VG: The debt slavery practiced at Delicious Foods (and I hesitate to use that term, debt slavery, because it almost sounds like I’m softening the slavery at work there) was at first so shocking to me that I hoped that Delicious Foods was a purely fictional invention. As it turns out, I was one of the people too busy staring at my phone to realize how real this type of place is. How did you arrive at these very real stories of slavery and to what extent is Delicious Foods a recreation of specific places? How did researching these stories and creating Delicious Foods lead to an aim of, as you’ve described, “putting a metaphorical defibrillator up against [the reader’s] ideas about discrimination even more than race?”
JH: A variety of ideas came together around the same time. I had taken a course in grad school called “Cultural Tourism, Slavery Museums, and the Modern Neo-Slavery Novel,” and after having read a bunch of really great books addressing the legacy of slavery, I felt I wanted to try my hand at it, but also that I wanted to address one of the problems of these narratives, which was that while one of the main aims of the authors always seemed to be to emphasize that the racist myths forged in the days of legal slavery still affect us today, the stories were all either set in the past, like Shirley Anne Williams’ Dessa Rose, Beloved, and Caryl Philips’ Cambridge, or satires packed with anachronisms like Middle Passage by Charles Johnson or Flight to Canada by Ishmael Reed. After contemplating how to solve this problem for a while, I came across John Bowe’s book Nobodies, in which there’s an account of a black woman who was enslaved in Florida in 1992. I lost my mind. Time suddenly had no meaning. There actually was no need to write about slavery as a thing of the past because it literally wasn’t. Not even in the American South! And the more research I did, the more I realized that most people are all pretty much too busy staring at their phones. Which were probably assembled by slaves, or at least very low-wage workers.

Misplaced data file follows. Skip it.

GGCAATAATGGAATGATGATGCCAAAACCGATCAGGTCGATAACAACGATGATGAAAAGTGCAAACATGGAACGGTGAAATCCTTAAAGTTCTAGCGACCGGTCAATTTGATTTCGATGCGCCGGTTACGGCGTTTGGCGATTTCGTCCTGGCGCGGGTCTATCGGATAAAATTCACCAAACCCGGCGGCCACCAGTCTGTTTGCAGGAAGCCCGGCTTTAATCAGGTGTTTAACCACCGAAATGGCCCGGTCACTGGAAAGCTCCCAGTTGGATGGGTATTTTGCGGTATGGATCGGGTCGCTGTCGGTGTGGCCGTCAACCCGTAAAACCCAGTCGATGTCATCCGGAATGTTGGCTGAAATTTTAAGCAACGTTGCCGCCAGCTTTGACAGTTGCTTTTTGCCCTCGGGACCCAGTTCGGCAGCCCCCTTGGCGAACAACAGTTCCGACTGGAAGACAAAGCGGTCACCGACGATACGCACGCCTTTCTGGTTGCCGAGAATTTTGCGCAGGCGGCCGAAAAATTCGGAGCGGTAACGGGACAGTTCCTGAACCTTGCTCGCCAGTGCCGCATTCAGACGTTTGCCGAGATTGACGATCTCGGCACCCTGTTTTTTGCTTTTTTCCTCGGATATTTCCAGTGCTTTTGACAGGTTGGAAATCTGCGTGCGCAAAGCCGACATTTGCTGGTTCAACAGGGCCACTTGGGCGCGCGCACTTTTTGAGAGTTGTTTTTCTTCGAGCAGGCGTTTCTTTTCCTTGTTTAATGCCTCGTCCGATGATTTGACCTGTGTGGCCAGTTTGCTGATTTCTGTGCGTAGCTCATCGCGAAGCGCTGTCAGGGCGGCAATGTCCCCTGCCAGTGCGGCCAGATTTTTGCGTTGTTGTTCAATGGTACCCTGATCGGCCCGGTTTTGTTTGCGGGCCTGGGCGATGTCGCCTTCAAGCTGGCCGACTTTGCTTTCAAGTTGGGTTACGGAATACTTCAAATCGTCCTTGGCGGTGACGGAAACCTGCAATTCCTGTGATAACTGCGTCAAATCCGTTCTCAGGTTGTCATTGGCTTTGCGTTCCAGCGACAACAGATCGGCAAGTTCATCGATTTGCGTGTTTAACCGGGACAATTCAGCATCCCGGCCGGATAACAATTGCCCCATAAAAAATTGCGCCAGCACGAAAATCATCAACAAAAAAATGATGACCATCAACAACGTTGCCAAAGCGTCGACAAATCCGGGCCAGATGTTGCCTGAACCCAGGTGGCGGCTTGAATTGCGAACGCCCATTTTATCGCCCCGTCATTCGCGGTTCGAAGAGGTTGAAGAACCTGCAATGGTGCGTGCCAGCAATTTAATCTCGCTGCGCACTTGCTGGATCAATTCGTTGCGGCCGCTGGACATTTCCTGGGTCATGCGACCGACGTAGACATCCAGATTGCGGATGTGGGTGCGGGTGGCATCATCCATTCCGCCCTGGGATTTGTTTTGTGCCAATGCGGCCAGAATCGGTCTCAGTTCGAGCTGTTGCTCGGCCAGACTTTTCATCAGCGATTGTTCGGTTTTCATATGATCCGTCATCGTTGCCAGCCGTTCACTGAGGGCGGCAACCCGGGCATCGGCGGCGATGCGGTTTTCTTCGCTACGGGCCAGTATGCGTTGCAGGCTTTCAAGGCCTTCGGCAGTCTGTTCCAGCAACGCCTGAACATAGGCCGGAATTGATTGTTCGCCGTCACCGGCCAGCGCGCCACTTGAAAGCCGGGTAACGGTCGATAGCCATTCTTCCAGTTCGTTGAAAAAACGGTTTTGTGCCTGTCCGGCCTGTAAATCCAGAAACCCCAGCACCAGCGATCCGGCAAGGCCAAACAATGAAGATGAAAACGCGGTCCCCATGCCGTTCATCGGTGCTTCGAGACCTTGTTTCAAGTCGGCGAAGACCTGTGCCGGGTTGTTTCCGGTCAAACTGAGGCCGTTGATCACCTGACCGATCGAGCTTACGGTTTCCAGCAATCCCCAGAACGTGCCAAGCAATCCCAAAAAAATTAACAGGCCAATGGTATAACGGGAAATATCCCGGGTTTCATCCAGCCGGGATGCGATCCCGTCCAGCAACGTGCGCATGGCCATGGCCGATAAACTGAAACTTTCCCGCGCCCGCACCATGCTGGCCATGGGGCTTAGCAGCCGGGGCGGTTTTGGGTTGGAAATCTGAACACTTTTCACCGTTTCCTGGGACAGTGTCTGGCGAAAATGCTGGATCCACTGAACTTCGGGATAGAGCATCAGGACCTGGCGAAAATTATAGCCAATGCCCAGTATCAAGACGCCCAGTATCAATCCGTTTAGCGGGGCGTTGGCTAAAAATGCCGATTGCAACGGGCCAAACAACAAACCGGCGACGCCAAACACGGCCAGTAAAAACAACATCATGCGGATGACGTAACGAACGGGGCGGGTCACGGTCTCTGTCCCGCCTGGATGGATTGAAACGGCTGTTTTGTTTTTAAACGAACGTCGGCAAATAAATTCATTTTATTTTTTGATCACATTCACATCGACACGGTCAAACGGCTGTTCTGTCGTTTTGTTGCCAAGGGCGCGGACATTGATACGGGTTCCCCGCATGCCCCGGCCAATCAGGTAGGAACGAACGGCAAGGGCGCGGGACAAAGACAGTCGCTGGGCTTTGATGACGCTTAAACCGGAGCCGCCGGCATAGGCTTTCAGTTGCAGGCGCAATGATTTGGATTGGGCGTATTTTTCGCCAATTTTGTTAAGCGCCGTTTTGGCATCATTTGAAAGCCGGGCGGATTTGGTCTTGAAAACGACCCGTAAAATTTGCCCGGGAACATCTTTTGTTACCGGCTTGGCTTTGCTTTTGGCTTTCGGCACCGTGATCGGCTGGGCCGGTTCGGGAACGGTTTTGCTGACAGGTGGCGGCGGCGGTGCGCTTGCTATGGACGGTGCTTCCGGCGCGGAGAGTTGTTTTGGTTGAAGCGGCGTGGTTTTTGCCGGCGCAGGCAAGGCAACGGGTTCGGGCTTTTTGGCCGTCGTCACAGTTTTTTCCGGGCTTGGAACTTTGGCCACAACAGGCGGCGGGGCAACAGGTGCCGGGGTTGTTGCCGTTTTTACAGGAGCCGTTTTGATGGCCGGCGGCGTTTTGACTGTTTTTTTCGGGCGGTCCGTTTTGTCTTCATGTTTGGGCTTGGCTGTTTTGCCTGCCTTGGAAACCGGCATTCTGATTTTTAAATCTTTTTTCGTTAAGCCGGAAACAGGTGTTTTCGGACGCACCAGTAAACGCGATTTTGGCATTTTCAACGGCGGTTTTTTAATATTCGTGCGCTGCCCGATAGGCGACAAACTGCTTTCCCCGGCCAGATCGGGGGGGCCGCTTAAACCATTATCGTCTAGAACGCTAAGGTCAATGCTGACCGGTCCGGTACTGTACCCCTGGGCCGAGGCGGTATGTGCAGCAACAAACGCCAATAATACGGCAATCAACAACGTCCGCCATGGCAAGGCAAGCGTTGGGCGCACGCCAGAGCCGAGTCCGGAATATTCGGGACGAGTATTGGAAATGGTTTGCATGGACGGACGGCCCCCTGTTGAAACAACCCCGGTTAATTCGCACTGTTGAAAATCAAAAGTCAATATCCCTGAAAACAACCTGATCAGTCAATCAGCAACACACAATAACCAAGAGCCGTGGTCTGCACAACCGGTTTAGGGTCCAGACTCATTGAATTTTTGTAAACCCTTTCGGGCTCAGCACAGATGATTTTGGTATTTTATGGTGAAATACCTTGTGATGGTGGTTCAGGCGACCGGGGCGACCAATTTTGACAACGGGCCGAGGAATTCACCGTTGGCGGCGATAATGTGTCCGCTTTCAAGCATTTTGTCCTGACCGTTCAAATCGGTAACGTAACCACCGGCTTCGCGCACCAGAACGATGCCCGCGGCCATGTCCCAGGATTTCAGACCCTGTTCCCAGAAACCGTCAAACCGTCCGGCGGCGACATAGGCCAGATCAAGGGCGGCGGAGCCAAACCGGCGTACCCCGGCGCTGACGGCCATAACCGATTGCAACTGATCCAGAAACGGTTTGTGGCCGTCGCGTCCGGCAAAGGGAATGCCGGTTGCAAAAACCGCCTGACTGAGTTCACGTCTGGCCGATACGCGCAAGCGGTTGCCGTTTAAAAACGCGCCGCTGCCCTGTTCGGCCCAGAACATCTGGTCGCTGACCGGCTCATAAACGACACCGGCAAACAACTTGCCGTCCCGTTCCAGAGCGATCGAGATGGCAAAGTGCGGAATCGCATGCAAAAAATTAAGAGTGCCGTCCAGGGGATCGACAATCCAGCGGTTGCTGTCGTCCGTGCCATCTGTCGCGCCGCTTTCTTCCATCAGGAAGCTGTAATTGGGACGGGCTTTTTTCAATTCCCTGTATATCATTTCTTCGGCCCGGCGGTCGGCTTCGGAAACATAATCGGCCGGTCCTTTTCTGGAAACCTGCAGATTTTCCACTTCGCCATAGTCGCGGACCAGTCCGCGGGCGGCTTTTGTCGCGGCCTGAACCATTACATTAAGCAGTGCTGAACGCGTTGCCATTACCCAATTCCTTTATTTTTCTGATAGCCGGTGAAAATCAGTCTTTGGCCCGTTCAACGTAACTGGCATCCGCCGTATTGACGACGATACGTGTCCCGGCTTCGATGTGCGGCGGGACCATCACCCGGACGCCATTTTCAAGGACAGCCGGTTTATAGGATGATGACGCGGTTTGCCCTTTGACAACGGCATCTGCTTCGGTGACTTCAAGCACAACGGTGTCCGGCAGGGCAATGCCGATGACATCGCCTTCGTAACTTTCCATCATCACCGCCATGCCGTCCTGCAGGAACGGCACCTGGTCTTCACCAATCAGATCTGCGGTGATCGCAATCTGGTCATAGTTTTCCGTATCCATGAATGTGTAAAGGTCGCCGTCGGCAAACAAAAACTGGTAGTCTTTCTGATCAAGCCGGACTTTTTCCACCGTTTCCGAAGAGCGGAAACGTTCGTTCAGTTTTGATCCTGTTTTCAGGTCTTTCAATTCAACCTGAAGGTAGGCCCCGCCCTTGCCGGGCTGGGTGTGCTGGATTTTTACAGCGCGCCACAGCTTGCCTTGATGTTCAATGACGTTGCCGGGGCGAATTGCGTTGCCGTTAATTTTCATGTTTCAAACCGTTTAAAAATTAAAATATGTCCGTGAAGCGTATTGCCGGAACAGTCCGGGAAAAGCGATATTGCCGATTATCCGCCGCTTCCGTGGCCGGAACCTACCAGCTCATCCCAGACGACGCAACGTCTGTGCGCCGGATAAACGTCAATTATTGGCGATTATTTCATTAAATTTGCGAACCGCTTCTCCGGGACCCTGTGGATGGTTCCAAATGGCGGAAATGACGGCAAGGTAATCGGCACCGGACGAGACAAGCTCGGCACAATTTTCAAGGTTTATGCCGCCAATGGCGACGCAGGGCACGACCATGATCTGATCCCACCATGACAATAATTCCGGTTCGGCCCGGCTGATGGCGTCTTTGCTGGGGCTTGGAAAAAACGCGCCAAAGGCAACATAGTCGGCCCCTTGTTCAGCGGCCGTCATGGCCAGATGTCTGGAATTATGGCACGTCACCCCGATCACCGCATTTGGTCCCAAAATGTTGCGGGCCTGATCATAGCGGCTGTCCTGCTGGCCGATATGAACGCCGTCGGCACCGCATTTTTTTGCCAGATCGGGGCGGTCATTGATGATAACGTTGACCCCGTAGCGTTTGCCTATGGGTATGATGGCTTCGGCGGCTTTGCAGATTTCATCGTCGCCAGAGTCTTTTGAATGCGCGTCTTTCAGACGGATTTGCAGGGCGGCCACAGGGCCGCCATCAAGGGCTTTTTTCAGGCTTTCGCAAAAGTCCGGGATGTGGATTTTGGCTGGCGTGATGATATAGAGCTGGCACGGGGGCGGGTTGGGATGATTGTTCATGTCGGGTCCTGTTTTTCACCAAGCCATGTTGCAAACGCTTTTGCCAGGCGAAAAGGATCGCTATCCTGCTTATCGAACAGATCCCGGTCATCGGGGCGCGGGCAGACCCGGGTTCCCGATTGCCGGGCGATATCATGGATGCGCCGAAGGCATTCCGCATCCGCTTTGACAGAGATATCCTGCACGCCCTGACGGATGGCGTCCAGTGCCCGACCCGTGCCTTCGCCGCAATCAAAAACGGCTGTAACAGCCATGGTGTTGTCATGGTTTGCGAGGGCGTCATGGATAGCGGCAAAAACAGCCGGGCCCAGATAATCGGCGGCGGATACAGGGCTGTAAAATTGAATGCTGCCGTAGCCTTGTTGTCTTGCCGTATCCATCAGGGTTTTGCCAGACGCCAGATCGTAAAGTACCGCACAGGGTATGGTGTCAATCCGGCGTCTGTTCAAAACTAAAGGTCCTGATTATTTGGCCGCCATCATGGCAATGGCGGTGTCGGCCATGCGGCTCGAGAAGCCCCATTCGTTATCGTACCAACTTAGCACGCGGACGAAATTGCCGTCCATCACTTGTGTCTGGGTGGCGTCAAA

While the typical wage theft scenario in the American agricultural world involves trafficking Mexican nationals, confiscating their passports, and torturing and keeping them imprisoned, there are occasionally farms that go looking for destitute, desperate people—which they refer to as “crackhead crews”—to exploit them in the manner of Delicious Foods. (Here are a few links: “For slavery, man to serve four years;” “Slavery of migrant farmworkers continues in the U.S. to this day;” “Labor camp owner given 30 years in prison.”) This place was particularly appalling because it was actually called, I kid you not, Bulls-Hit Farm. Most of this happens in Florida, but for various reasons I decided to set the book in Louisiana. A lot of my first novel takes place in Florida, and I didn’t especially want to revisit it; I had spent three years in Texas and I felt that I could represent the terrain with reasonable accuracy; there’s a running theme in the book about racism being like a curse you put on someone’s body that actually works, and one of the book’s literary predecessors is an enigmatic novel called The Grandissimes by George W. Cable (1880); I stole the name of the owners of the farm, Fusilier, from that book, actually. And Sirius B is my take on one of the characters in that book, Bras Coupé (literally Severed Arm), who tries to escape into the bayou only to be lynched.